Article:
André Thieme <firstname.lastname@example.org> wrote:
| Kaz Kylheku schrieb:
| > You are dreaming if you think that there are any circumstances
| > (other than circumstances in which performance doesn't matter)
| > in which you don't have to concern yourself about the difference
| > between a uniprocessor and a 256 CPU machine.
| What about 1 core vs. 2 cores?
That's the biggest difference, but...
| And 2 cores vs. 256 cores?
As they say in the military, "Quantity has a quality all its own." ;-}
Even Dekker's Algorithm might be a reasonable way to do mutual
exclusion with only 2 cores, but *no* single-lock solution is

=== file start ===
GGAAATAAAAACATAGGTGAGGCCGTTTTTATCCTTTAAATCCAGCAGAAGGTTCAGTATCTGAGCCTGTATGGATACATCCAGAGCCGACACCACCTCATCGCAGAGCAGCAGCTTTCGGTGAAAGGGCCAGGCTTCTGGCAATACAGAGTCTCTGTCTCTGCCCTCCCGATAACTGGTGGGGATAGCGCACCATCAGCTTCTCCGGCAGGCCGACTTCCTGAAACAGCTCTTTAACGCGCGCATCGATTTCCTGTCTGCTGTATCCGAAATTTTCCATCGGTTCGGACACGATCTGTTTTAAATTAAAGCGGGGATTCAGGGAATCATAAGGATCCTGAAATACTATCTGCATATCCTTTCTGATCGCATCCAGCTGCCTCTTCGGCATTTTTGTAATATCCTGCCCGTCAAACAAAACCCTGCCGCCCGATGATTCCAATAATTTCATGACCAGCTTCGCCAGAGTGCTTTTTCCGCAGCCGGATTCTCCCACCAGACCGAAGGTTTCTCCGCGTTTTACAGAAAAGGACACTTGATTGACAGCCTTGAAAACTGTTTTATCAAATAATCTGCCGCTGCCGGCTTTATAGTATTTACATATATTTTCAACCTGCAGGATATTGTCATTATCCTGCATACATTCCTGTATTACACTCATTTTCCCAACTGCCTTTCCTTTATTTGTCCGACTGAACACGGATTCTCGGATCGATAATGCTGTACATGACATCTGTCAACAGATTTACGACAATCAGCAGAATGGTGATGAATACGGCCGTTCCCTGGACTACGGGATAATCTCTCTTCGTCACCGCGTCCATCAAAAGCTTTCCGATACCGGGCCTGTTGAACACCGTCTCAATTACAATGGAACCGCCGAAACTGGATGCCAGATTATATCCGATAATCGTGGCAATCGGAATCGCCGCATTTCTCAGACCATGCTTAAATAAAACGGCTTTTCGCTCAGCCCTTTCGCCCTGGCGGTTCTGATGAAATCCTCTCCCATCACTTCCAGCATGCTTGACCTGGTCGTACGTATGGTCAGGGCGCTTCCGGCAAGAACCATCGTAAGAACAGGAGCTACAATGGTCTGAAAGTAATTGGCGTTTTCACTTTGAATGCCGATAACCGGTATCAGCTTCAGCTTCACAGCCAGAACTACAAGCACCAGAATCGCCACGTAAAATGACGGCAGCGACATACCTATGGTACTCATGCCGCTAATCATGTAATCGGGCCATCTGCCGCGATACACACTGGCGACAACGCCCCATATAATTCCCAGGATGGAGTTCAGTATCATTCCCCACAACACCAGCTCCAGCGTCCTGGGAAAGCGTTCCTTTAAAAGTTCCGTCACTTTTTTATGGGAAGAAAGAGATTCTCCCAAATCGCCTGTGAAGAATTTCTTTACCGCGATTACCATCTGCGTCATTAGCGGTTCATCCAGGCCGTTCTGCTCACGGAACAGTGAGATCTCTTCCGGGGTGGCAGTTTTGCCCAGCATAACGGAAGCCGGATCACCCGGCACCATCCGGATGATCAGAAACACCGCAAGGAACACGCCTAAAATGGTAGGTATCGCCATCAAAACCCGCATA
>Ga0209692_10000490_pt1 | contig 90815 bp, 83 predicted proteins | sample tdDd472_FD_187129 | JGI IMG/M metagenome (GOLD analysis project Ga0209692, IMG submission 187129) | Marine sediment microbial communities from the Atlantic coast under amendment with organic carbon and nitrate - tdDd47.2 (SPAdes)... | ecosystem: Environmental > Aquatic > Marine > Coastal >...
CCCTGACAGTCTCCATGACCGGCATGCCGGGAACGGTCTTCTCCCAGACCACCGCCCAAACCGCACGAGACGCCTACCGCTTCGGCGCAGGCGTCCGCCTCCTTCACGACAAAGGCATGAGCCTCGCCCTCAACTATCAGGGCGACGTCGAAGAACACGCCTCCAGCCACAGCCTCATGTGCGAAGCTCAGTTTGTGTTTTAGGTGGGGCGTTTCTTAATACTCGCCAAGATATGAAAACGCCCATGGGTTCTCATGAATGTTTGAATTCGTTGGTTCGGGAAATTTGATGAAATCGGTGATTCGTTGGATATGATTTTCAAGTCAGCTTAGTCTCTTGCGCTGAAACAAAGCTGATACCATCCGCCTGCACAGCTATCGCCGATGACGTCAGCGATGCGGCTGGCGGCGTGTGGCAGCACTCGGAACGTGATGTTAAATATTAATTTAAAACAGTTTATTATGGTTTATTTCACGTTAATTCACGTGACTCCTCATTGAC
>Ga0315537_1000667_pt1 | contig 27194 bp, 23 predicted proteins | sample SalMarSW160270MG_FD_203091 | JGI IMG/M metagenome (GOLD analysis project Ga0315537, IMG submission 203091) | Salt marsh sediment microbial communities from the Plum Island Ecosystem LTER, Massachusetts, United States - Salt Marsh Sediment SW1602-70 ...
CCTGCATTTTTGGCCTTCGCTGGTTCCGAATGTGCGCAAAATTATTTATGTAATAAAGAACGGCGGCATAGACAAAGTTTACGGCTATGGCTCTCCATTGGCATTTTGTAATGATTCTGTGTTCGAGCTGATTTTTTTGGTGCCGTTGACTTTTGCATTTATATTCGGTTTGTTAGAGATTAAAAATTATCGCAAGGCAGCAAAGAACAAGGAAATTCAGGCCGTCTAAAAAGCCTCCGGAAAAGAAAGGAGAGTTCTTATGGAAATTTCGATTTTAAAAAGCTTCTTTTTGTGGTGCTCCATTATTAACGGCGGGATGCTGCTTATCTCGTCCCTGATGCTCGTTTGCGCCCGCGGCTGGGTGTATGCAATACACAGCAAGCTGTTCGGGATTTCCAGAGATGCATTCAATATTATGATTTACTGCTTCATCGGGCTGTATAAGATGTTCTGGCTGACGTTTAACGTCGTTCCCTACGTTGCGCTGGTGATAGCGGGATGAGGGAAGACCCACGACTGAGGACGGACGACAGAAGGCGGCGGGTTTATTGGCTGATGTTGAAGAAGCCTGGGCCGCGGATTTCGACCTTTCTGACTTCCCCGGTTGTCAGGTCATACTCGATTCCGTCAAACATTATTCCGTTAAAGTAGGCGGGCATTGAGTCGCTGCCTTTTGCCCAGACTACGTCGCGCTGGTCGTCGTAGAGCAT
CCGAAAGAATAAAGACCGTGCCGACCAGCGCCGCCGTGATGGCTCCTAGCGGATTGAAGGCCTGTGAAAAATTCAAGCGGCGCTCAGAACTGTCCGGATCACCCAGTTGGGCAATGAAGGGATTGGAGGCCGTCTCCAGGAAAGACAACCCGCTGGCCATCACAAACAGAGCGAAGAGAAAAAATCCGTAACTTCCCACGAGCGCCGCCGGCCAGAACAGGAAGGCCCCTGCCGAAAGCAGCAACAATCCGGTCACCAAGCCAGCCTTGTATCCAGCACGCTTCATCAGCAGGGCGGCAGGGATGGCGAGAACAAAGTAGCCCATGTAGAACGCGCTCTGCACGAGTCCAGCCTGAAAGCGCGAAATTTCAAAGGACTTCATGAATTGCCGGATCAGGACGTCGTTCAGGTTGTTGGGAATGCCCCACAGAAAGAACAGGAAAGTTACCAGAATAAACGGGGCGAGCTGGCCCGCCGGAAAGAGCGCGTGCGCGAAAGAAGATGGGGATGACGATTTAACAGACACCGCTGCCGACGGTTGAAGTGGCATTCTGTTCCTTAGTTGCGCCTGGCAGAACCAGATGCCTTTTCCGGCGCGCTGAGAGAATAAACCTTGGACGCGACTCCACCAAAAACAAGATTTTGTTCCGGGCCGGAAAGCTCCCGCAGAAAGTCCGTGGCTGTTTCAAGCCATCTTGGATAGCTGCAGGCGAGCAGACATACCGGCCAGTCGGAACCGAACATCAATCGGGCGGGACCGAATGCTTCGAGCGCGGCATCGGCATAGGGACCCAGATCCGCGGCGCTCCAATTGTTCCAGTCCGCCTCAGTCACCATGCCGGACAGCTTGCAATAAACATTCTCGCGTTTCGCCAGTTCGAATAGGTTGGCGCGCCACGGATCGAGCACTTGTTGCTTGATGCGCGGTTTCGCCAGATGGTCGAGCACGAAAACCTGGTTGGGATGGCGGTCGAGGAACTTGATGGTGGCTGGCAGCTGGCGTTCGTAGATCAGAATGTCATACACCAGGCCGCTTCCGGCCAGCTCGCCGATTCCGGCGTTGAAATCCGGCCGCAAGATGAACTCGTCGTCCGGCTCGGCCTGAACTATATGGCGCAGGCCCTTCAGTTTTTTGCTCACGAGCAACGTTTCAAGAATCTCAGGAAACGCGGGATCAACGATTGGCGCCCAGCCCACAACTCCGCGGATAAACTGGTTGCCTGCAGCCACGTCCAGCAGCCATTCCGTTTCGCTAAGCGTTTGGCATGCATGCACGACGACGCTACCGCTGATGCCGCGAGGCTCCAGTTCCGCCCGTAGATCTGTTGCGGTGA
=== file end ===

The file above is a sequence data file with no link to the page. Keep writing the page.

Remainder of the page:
going to work well for 256 cores. Even with hardware support [such
as LL/SC, say], if nothing else the "write invalidate" traffic from
the lock location is going to create a hot spot in the memory system.
Back at SGI, it was often the case that an app that worked very well
on a 64-CPU ccNUMA system fell over when the CPU count was raised to 256.
Ditto a working 256-CPU app when expanded to 1024-CPU.
Amdahl's Law <http://en.wikipedia.org/wiki/Amdahl%27s_Law> always
gets you, eventually... ;-} ;-}
 O.k., so nobody is going to *seriously* consider using Dekker's
Algorithm for user-mode programs these days, though I *have* used
it successfully for simple interlocks between a single-CPU host
computer and a "smart" DMA controller. [*Much* more efficient
than interrupting the host, actually.]
Rob Warnock <email@example.com>
627 26th Avenue <URL:http://rpw3.org/>
San Mateo, CA 94403 (650)572-2607